After Agadir (Morocco) was destroyed by a devastating earthquake in 1960, the city developed a modern and innovative plan for its reconstruction that relied on novel urban typologies and morphologies. This research documents and analyzes the urban reconstruction of Agadir and posits that a great deal can be learned from this exemplary project.
Guiding the reconstruction of the city were the so-called Normes d’Agadir: a set of common codes and norms that specified a shared materiality and stipulated design guidelines for the public spaces of the city. These Normes d’Agadir allowed multiple architects to work on different reconstruction projects simultaneously and, together, construct a new and modern «Afropolis». This research project analyzes how the Normes d’Agadir were translated into different reconstruction projects that, together, constituted the architecture of the city. Thus, it offers a different conception of an urban project, in which design is not understood as a blueprint, but rather as a definition of common codes and norms that can be used by different architects and urban designers.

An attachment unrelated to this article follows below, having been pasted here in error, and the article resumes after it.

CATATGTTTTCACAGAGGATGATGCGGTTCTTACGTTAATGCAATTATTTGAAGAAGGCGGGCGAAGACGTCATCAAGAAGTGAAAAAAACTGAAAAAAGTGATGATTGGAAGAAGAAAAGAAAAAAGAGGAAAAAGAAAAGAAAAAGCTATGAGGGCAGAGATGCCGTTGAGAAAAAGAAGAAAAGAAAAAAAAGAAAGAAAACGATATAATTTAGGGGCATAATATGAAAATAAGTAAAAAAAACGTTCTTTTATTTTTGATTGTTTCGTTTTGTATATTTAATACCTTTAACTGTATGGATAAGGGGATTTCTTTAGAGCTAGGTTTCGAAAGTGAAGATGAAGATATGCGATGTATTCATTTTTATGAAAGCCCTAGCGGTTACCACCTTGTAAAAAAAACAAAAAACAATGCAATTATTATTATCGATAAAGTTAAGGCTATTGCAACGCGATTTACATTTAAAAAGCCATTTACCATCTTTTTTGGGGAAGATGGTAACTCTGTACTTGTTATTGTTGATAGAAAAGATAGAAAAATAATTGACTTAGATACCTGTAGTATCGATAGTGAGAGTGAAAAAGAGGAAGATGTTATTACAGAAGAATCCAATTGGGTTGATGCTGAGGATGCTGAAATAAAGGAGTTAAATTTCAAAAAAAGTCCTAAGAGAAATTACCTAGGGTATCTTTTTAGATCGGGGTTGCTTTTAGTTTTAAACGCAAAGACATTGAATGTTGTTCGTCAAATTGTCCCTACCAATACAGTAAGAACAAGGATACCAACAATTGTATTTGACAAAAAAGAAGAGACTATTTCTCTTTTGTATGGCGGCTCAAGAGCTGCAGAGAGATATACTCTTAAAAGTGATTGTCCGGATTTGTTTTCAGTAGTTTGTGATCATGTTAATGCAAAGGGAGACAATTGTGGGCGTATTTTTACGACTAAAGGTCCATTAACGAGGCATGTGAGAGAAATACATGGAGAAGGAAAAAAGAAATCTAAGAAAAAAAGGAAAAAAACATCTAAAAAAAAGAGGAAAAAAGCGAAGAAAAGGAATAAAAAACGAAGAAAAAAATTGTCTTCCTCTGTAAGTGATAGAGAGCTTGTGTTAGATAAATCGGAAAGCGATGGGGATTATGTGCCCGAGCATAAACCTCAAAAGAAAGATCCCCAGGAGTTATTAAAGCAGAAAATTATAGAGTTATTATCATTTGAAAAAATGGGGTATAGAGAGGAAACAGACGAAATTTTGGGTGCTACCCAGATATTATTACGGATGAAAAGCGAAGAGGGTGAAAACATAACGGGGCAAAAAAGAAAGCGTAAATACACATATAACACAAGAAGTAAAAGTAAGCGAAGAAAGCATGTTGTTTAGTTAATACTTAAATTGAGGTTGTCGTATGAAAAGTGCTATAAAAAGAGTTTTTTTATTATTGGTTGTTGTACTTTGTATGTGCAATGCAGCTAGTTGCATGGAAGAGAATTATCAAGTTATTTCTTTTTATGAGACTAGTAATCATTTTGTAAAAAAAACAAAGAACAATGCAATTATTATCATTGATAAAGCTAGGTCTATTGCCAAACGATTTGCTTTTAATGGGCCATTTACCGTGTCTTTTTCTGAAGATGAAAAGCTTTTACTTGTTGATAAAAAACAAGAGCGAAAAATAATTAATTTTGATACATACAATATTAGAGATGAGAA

In addition, this research project also foregrounds how the explicit codes and norms that offered a framework for the reconstruction of the city interacted with implicit social and cultural processes. It illustrates how this exchange – between explicit codes and implicit processes, between designers and citizens – affected the reconstruction and re-imagining of Agadir. The project maintains that this historical experience can inspire contemporary architects and urban designers to approach urban design in new ways.